Top Phish

By Larry Seltzer  |  Posted 2007-02-14 Print this article Print

Top Phish

Subject Line: Bank of America Online Security Update

Description: Perhaps feeling that the best way to deal with Bank of Americas SiteKey security feature is to hit it head-on, phishers have been mentioning it prominently. This phishing e-mail gives good advice—"Always look for your SiteKey before you enter your passcode"—hoping that you ignore it: Of course, if you click through, there is no SiteKey. You are just asked for your log-in info, Social Security number, e-mail, and, to really rub it in, your SiteKey questions.

Larry Seltzer has been writing software for and English about computers ever since—,much to his own amazement—,he graduated from the University of Pennsylvania in 1983.

He was one of the authors of NPL and NPL-R, fourth-generation languages for microcomputers by the now-defunct DeskTop Software Corporation. (Larry is sad to find absolutely no hits on any of these +products on Google.) His work at Desktop Software included programming the UCSD p-System, a virtual machine-based operating system with portable binaries that pre-dated Java by more than 10 years.

For several years, he wrote corporate software for Mathematica Policy Research (they're still in business!) and Chase Econometrics (not so lucky) before being forcibly thrown into the consulting market. He bummed around the Philadelphia consulting and contract-programming scenes for a year or two before taking a job at NSTL (National Software Testing Labs) developing product tests and managing contract testing for the computer industry, governments and publication.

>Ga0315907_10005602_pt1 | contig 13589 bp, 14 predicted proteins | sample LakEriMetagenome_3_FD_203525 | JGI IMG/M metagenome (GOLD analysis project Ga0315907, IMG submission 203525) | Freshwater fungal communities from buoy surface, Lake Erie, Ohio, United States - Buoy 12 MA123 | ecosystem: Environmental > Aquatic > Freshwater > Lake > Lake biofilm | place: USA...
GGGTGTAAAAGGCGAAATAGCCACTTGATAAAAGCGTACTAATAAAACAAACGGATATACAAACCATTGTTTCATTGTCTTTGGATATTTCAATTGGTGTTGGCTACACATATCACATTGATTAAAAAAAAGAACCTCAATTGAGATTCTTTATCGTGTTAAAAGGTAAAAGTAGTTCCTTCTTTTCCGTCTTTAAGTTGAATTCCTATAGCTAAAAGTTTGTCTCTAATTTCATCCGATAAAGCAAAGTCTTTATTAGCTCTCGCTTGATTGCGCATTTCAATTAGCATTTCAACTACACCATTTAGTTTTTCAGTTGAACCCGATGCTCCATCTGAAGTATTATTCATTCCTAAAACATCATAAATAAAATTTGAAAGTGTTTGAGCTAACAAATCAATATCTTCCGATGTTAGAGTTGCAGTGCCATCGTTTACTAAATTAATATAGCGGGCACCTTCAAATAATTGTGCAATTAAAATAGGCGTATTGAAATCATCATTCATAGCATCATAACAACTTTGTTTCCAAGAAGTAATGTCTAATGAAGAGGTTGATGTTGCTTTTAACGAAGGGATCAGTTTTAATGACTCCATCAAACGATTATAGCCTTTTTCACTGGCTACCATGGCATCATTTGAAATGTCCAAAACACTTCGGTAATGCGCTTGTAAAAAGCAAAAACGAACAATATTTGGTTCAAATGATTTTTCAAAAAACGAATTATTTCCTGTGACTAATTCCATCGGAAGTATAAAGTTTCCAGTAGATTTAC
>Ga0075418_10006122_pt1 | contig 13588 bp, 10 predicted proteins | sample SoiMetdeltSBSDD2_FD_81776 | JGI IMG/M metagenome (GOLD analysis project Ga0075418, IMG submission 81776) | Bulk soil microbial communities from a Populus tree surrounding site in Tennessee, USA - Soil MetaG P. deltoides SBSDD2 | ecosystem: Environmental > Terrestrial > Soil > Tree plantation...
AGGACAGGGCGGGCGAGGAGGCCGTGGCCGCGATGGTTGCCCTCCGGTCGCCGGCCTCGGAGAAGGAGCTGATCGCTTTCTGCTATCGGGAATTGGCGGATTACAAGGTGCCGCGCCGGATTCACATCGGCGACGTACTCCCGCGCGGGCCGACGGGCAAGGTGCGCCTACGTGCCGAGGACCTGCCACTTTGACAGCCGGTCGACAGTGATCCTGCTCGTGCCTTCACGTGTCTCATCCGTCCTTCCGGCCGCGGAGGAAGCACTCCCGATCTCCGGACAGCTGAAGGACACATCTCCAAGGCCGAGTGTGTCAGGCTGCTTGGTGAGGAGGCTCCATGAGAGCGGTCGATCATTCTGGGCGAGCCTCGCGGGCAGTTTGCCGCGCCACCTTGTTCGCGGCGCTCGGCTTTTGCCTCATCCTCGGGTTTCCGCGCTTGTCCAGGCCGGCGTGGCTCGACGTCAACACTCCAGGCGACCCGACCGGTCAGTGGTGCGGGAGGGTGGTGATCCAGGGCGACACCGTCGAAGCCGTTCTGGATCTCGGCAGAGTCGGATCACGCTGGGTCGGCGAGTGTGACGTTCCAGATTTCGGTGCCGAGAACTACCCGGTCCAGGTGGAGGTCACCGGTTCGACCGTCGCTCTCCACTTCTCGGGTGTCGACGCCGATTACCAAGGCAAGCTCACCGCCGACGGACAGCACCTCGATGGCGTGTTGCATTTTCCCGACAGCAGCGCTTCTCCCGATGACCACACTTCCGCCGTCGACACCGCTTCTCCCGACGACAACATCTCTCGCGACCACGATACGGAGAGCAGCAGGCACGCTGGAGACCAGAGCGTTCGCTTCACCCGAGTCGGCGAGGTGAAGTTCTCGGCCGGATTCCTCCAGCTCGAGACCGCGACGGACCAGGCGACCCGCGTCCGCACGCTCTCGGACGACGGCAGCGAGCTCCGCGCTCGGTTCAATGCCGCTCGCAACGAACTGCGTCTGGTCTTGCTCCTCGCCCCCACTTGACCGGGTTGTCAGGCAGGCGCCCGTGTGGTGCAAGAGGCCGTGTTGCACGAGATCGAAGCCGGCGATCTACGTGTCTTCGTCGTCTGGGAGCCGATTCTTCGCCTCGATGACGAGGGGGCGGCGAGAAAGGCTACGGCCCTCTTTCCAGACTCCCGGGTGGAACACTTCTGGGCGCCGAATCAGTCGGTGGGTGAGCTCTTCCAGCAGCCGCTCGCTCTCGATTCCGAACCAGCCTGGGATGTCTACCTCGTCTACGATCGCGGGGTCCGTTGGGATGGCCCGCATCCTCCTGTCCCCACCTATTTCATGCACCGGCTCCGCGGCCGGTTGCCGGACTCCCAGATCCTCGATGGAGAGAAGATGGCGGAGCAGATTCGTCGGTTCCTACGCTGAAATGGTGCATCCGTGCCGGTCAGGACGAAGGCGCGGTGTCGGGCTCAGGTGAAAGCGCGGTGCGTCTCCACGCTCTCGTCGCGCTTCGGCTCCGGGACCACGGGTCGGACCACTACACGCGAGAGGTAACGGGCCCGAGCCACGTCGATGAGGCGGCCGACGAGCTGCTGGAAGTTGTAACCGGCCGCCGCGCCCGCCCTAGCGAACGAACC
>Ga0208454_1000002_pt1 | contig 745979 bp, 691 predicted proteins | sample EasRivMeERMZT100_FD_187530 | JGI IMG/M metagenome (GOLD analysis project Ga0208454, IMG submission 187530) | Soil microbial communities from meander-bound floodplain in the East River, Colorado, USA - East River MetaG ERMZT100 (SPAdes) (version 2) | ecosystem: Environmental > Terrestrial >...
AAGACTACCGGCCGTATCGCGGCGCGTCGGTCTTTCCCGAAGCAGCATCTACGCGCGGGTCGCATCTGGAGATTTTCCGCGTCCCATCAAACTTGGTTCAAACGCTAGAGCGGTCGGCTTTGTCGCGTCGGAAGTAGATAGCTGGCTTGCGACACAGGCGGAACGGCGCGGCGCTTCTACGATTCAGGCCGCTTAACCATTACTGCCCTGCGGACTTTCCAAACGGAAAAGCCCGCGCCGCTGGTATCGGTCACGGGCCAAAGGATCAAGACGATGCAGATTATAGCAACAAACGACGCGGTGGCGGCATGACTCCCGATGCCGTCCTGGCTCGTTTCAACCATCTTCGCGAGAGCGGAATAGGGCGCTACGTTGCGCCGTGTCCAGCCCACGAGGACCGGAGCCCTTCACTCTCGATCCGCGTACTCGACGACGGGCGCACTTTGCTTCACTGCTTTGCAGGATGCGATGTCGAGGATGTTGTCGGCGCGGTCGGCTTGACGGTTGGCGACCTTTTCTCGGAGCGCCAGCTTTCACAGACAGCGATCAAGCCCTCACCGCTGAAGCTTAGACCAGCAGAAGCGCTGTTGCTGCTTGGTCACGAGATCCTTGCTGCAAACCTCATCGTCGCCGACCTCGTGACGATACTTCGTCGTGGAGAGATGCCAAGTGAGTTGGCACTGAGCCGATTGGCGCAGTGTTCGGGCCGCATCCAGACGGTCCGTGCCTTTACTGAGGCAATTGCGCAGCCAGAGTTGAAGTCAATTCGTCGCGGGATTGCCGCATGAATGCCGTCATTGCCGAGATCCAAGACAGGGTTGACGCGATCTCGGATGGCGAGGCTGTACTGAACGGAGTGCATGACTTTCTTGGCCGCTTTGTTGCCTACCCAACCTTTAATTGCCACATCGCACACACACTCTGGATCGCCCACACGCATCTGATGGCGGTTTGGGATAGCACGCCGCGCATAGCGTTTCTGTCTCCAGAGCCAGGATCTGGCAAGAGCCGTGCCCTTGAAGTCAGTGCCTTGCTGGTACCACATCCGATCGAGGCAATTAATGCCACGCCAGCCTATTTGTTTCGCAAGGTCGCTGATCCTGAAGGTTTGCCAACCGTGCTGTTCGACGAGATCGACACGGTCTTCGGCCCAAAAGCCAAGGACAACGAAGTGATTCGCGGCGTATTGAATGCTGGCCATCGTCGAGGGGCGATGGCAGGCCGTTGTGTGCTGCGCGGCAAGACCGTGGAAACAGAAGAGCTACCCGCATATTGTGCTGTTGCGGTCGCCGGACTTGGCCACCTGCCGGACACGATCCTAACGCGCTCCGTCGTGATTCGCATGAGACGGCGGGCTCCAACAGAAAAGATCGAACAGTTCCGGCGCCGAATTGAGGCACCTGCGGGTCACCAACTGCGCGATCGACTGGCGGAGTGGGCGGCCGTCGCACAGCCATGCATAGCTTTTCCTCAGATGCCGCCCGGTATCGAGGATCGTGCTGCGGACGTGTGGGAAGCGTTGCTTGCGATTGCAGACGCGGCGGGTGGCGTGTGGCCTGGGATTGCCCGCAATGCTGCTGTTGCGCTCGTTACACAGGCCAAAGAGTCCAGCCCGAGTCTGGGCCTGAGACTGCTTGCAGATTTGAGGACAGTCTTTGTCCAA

In 1991 Larry moved to Massachusetts to become Technical Director of PC Week Labs (now eWeek Labs). He moved within Ziff Davis to New York in 1994 to run testing at Windows Sources. In 1995, he became Technical Director for Internet product testing at PC Magazine and stayed there till 1998.

Since then, he has been writing for numerous other publications, including Fortune Small Business, Windows 2000 Magazine (now Windows and .NET Magazine), ZDNet and Sam Whitmore's Media Survey.

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